In June of 2014, Daryl Hobbs decided to make a wooden blanket box but was stumped. He had no tools to speak of and no place to build it. Before long, he found and joined a wood-worker’s co-operative and was soon in the shop, sleeves up and dusty, inhaling the sweet fragrance of newly sawed wood.
A realtor had donated a bunch of cedar for-sale posts that Daryl cut into 4 x 2 planks to form the top. From a discarded pine table he fashioned the boxes’ sides and base. He glued and stained and sanded, creating a solid, recycled and beautiful piece of furniture. The project took less than a week and when done, Daryl knew his life was about to change.
Daryl was at a crossroads. After working most of his life recruiting in the computer and high-tech industry, he was fed up with the highs and lows, and of the cutthroat manoeuvres that often accompany high-stake sales. But could he afford to live off his pension to support his love of creating wood furniture? No, but perhaps he could make a business out of it.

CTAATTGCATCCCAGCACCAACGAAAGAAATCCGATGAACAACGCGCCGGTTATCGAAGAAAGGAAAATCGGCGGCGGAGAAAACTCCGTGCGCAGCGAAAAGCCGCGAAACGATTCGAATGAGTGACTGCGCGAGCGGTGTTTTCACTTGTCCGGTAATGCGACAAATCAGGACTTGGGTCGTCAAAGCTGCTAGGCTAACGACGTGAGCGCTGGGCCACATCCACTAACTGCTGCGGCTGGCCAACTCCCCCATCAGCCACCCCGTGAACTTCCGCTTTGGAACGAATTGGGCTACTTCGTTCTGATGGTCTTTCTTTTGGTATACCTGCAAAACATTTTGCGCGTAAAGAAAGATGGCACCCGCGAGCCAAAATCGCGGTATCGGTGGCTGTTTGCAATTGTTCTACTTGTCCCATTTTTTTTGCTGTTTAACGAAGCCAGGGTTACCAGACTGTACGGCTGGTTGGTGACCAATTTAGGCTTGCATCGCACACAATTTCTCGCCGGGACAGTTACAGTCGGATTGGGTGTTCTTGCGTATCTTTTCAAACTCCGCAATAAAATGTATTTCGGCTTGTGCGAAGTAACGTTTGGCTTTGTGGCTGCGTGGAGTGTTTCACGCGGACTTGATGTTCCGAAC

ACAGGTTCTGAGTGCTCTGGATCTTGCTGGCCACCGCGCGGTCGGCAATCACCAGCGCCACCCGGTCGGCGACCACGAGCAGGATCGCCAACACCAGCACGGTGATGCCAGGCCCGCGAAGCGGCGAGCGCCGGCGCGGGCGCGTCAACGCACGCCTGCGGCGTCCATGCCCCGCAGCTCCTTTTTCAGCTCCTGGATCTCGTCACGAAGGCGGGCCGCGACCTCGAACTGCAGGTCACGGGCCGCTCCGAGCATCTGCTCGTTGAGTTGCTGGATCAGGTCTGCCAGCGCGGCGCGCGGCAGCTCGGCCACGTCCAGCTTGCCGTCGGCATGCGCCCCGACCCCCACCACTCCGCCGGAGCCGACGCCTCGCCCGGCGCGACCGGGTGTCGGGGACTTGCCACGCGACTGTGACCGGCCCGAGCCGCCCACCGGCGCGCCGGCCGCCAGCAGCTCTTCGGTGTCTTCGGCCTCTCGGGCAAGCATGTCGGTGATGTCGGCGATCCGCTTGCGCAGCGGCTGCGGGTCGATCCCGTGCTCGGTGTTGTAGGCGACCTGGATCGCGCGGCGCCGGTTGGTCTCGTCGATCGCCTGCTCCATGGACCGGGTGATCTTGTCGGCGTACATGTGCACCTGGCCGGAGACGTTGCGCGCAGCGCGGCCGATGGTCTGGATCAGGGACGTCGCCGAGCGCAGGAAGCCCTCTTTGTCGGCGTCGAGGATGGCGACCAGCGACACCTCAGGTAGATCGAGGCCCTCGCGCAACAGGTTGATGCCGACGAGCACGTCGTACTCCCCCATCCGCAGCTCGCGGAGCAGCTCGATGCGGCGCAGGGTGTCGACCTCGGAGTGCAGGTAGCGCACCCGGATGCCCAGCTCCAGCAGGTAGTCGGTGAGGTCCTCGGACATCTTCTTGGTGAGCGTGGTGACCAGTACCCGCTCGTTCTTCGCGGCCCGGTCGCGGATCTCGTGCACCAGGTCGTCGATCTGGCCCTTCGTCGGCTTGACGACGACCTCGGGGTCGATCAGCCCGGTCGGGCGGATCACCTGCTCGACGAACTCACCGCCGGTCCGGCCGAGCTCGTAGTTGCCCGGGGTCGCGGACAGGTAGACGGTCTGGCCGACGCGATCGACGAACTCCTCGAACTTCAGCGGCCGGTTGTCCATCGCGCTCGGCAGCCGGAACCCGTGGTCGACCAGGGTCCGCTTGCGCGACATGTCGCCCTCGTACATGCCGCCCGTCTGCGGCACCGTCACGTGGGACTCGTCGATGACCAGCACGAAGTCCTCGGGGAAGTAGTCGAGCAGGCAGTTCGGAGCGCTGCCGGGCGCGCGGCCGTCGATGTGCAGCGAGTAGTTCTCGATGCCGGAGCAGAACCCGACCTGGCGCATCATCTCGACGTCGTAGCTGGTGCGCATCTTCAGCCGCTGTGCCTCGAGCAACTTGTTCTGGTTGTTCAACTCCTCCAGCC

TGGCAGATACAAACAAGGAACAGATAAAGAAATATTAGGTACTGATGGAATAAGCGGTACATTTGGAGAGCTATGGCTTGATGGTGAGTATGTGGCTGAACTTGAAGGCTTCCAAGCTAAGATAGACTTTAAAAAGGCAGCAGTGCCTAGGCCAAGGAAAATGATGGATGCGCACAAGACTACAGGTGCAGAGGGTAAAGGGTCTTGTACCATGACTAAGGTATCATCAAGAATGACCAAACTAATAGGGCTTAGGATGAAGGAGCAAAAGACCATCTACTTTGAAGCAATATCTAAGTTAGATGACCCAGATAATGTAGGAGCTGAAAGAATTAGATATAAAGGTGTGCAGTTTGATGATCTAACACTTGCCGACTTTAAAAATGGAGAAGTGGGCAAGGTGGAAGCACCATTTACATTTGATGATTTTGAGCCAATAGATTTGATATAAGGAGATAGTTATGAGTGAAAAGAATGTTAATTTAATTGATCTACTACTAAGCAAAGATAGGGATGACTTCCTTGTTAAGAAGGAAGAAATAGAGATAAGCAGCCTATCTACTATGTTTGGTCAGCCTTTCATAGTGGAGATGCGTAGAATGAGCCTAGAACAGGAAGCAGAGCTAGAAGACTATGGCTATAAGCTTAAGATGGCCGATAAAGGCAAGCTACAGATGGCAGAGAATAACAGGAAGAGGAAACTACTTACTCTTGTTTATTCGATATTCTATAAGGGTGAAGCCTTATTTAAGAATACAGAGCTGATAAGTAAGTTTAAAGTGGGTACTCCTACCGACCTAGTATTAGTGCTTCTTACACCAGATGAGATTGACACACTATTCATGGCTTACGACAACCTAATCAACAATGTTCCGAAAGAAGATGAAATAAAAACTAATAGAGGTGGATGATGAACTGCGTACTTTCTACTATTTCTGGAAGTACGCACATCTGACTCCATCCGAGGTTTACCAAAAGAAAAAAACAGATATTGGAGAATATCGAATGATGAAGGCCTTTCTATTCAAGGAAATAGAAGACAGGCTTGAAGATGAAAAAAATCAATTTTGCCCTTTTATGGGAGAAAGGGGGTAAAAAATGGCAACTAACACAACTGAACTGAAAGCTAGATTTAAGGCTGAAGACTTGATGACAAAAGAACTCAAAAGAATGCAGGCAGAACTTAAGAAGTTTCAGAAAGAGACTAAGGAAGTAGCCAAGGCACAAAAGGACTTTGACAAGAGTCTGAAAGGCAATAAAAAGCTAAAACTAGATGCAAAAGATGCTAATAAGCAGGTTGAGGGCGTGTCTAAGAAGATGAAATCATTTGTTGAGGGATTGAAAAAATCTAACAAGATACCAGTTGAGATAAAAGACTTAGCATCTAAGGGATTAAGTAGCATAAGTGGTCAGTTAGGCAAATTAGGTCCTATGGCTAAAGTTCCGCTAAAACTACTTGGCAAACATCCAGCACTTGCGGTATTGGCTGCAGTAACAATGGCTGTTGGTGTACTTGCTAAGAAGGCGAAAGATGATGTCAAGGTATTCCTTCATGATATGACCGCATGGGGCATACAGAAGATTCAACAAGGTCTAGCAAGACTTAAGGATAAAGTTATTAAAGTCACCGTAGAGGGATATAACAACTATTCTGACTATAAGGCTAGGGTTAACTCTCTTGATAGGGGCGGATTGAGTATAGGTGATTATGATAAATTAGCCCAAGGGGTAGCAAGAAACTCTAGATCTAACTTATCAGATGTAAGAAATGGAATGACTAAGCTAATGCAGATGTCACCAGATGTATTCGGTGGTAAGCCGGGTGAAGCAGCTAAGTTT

Unsure if he could turn woodworking into an income generating venture, Daryl began experimenting, making wooden cutting boards and showcasing them on his Facebook page. Sourcing wood was becoming a challenge, but Daryl, a master networker found Jim, a veteran lumber king, who was glad to sell his castoffs. Daryl took the spalted and burled pieces, carving and polishing them into gleaming wooden treasures. Within a month, orders poured in and several months later, he tried selling them at a local Christmas craft fair. He sold out!
He left the recruiting business and started a part-job to supplement his income. He created Village Endgrains, and used his sales skills to negotiate wholesale and consignment agreements. Throughout the year, he and his partner sold the boards at local farmer’s markets and Christmas craft shows and dipped their toes into the sea of e-commerce. By the end of 2016, Village Endgrain’s is available in thirty-five outlets from Sooke to North Saanich .